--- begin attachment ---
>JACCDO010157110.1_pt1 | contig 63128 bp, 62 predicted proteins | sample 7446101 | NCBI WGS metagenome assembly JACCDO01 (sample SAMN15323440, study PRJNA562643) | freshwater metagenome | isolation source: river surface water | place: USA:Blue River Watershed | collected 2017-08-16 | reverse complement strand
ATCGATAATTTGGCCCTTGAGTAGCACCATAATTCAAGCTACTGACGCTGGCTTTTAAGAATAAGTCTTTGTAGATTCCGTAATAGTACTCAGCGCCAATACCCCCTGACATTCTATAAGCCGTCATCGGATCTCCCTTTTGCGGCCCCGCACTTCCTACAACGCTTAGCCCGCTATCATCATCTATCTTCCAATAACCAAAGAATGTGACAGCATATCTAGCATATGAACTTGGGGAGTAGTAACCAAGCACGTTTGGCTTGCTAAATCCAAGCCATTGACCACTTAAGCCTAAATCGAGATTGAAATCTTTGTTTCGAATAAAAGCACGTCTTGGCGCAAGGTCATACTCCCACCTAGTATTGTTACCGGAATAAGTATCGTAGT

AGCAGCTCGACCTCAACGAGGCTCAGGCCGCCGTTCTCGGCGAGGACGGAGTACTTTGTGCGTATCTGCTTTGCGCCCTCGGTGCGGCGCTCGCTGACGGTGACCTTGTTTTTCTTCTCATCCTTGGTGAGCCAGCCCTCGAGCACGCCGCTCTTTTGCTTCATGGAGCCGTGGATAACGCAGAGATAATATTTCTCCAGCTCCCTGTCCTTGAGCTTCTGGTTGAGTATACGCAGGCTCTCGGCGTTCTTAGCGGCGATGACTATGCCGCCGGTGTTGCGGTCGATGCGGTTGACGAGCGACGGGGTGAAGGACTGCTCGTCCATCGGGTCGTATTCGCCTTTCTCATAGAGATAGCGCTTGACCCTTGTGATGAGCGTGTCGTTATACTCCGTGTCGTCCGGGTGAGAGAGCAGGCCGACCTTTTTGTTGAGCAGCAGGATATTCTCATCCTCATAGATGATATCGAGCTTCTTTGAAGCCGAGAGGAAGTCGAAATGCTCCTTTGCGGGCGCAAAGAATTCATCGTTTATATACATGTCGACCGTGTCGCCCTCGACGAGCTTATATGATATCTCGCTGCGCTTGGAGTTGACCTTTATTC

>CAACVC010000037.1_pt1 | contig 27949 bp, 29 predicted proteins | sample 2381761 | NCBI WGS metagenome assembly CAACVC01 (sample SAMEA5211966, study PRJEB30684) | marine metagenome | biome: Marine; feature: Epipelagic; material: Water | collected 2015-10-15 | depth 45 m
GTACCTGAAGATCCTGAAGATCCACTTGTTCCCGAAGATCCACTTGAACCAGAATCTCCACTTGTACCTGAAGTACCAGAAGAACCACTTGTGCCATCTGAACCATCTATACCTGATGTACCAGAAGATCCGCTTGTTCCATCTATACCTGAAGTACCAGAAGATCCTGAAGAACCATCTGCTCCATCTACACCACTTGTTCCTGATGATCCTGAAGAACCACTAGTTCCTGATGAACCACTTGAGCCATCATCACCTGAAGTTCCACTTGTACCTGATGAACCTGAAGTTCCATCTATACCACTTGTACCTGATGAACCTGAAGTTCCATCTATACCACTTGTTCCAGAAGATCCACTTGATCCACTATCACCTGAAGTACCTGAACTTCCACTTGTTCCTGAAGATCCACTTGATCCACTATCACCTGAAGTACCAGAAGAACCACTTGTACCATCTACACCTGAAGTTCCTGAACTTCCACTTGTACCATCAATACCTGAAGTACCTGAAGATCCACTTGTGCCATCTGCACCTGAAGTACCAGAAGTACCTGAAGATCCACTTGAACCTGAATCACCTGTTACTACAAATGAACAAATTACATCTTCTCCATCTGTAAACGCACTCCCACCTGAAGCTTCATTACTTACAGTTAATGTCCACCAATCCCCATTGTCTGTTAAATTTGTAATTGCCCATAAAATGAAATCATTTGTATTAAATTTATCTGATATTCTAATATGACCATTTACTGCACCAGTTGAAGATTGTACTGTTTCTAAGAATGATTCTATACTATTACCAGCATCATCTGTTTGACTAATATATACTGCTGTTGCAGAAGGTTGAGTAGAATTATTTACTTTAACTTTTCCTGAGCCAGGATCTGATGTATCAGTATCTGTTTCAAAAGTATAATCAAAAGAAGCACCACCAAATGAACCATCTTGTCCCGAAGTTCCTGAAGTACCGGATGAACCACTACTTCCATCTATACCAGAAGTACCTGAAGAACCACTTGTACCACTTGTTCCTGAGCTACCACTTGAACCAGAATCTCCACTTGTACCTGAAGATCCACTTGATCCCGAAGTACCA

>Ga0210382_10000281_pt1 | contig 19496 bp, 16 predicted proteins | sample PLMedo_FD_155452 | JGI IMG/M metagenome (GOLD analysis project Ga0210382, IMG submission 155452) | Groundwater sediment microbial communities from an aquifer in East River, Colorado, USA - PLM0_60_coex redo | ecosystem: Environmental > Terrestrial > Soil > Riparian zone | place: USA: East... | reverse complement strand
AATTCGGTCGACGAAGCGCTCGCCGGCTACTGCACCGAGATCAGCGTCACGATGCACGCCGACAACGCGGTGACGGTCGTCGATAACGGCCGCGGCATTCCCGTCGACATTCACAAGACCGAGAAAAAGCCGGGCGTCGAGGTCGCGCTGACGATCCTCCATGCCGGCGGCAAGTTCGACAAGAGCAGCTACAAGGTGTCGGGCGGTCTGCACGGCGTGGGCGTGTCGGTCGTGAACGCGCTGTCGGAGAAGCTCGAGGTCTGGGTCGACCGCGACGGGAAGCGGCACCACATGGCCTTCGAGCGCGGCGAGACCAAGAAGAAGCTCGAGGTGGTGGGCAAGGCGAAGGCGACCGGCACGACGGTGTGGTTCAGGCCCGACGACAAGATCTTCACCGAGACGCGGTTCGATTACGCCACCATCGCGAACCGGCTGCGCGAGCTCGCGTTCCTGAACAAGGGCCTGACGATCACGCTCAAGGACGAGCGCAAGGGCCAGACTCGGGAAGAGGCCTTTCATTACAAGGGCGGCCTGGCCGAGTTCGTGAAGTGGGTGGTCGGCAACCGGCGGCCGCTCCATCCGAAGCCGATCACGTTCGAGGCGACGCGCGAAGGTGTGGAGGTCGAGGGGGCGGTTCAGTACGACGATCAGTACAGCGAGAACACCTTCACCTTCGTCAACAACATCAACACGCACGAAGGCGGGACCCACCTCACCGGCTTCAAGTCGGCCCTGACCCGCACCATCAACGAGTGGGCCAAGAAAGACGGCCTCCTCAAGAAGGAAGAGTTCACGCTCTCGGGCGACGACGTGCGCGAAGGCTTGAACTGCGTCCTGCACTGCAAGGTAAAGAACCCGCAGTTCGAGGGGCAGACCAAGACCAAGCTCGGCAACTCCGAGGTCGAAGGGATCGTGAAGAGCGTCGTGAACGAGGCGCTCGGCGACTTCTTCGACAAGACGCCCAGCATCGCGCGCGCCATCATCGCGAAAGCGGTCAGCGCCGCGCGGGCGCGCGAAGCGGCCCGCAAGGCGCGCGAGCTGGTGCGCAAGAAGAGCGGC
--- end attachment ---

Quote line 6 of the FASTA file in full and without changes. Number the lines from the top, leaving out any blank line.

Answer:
>Ga0210382_10000281_pt1 | contig 19496 bp, 16 predicted proteins | sample PLMedo_FD_155452 | JGI IMG/M metagenome (GOLD analysis project Ga0210382, IMG submission 155452) | Groundwater sediment microbial communities from an aquifer in East River, Colorado, USA - PLM0_60_coex redo | ecosystem: Environmental > Terrestrial > Soil > Riparian zone | place: USA: East... | reverse complement strand